PLEASANTVILLE, N.Y. – “Impractical,” “terrible,” “creepy” — those were the words used by Mount Pleasant, Pleasantville and Chappaqua residents Sunday to describe the proposed New York State Department of Transportation (DOT) traffic monitoring towers to be installed on the Saw Mill River Parkway.
“Around this area, there’s not too many alternate routes you can take if there’s some sort of traffic so I don’t think it’s even possible for these towers to improve traffic,” said Pleasantville resident Don Willemann. “It’s one thing to monitor traffic, but what are they going to do, watch the cars?”
More than 50 local residents in the community group "Stop DOT Towers" gathered at the United Methodist Church in Pleasantville Sunday afternoon to discuss their concerns about the traffic monitoring cameras and how they would affect their daily lives. Pleasantville Mayor Peter Scherer was in attendance, as well as District 3 County Legislator Michael Smith and former county legislator John Nonna. Willeman, along with other members of the community, gave an in-depth presentation on the towers and what will need to be done to stop the project that is scheduled to be completed by the summer of 2012.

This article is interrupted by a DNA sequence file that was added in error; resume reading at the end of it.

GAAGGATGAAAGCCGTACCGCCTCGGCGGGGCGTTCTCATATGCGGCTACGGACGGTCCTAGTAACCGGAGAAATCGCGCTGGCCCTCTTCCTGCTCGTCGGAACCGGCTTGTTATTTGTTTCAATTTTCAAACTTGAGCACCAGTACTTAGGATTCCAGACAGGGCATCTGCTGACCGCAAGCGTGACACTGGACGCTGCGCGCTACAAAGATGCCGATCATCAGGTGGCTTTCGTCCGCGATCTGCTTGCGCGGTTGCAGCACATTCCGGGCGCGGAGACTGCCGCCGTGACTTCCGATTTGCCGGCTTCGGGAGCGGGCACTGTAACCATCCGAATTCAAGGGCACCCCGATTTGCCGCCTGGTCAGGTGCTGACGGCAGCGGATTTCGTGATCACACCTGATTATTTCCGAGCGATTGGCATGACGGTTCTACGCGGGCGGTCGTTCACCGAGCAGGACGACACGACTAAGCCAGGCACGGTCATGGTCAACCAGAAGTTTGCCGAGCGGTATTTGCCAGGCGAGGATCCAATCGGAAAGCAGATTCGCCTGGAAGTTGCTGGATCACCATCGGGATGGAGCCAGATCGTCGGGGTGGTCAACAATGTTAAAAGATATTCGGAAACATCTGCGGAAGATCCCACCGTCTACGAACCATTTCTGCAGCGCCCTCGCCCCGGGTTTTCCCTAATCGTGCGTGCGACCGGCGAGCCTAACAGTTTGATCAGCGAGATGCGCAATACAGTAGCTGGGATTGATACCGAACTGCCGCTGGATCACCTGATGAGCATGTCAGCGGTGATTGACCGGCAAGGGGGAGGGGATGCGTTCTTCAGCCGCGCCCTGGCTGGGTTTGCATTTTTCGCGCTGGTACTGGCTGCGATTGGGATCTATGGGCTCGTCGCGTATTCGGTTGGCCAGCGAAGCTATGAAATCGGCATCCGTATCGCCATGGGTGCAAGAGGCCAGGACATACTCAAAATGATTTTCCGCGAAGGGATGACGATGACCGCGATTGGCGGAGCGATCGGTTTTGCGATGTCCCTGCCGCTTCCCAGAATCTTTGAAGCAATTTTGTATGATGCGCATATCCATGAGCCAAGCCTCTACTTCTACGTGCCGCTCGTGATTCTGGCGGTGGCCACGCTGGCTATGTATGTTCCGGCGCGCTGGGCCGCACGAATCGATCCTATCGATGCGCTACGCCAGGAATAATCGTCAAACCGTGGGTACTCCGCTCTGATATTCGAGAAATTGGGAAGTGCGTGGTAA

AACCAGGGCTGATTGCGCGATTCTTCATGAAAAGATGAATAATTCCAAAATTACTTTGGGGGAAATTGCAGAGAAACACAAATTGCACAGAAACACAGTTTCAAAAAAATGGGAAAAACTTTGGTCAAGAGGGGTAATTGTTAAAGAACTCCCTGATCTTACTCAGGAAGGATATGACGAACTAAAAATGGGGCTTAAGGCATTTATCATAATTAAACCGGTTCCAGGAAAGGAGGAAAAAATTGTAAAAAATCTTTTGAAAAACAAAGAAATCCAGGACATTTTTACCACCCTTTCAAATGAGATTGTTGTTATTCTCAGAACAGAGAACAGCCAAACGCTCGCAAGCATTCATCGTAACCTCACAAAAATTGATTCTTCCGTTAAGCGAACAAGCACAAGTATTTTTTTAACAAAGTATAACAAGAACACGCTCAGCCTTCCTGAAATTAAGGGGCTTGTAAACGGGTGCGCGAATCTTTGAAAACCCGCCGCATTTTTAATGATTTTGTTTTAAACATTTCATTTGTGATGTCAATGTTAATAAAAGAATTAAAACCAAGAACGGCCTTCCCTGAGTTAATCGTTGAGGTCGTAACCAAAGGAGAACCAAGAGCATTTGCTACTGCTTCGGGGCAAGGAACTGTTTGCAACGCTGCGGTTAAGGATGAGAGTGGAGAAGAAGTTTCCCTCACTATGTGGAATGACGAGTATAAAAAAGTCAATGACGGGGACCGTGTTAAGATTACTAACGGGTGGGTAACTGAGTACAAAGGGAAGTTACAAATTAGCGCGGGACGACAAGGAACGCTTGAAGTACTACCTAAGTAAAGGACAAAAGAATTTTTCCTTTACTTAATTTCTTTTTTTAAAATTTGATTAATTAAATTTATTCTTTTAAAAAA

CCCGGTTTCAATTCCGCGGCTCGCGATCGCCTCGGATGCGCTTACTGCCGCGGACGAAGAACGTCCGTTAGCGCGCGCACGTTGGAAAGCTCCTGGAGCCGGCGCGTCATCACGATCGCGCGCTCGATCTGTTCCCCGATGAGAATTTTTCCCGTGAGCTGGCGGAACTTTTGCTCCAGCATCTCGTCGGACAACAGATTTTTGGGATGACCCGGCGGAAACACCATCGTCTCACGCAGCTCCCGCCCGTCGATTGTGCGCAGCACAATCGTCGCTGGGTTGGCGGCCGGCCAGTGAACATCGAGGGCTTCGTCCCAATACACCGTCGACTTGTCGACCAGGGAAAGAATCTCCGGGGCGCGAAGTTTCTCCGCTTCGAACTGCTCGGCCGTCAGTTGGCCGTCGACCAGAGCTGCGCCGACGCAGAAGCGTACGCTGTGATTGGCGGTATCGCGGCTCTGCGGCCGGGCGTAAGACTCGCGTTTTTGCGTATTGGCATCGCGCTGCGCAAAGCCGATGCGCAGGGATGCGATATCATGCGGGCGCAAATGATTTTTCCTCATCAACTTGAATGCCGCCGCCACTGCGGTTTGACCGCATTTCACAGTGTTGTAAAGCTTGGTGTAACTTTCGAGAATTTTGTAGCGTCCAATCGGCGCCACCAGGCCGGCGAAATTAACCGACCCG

The closed-circuit television system towers are around 125 feet high and feature a camera on top that can monitor traffic flow and accidents. The New York State DOT plans to install seven towers on the Saw Mill River Parkway – beginning from where the parkway crosses the Taconic State Parkway near Hawthorne, and ending in Chappaqua. The state DOT said traffic monitoring cameras can sense heavy congestion, show when an alternate route should be recommended and also detect accidents quickly in order to dispatch emergency forces in a timely manner. The department said the cameras do not capture personal identity information.
Deana Nelkin, who lives on Hillside Avenue in Pleasantville, is a member of Stop DOT Towers. Nelkin said the proposed towers can drastically change the look of her home.
“My husband and I built our dream home here in Pleasantville back in 2003,” Nelkin said. “And if they go through with building these towers, there practically won’t be a room in my home where I can’t look out the window and see it.”
Amy Shahinllari of Pleasantville got involved with the movement to stop the towers as soon as she heard about the project from word of mouth. Since then, she said the effort has gone viral.
“We’ve started up a Facebook group and a Yahoo group so we’re spreading the word about it that way and it’s starting to gain some momentum,” Shahinllari said.
Nelkin said the group is planning a public rally against the towers to be held at an undetermined location in March and it already received around 1,000 signatures from local residents on a petition against the towers. Although she said she realizes that getting the state to cancel the project will be a tough task, she is optimistic due to the growing support.
“We have the support of the mayor and the village and also the community so hopefully the state hears our voice,” Nelkin said.
DOT officials said earlier this month that early stages of the project have already begun, but there is no estimated timeline for the installation of the towers. The department said it recognizes the local concerns but that a suspension or alteration to the project is possible.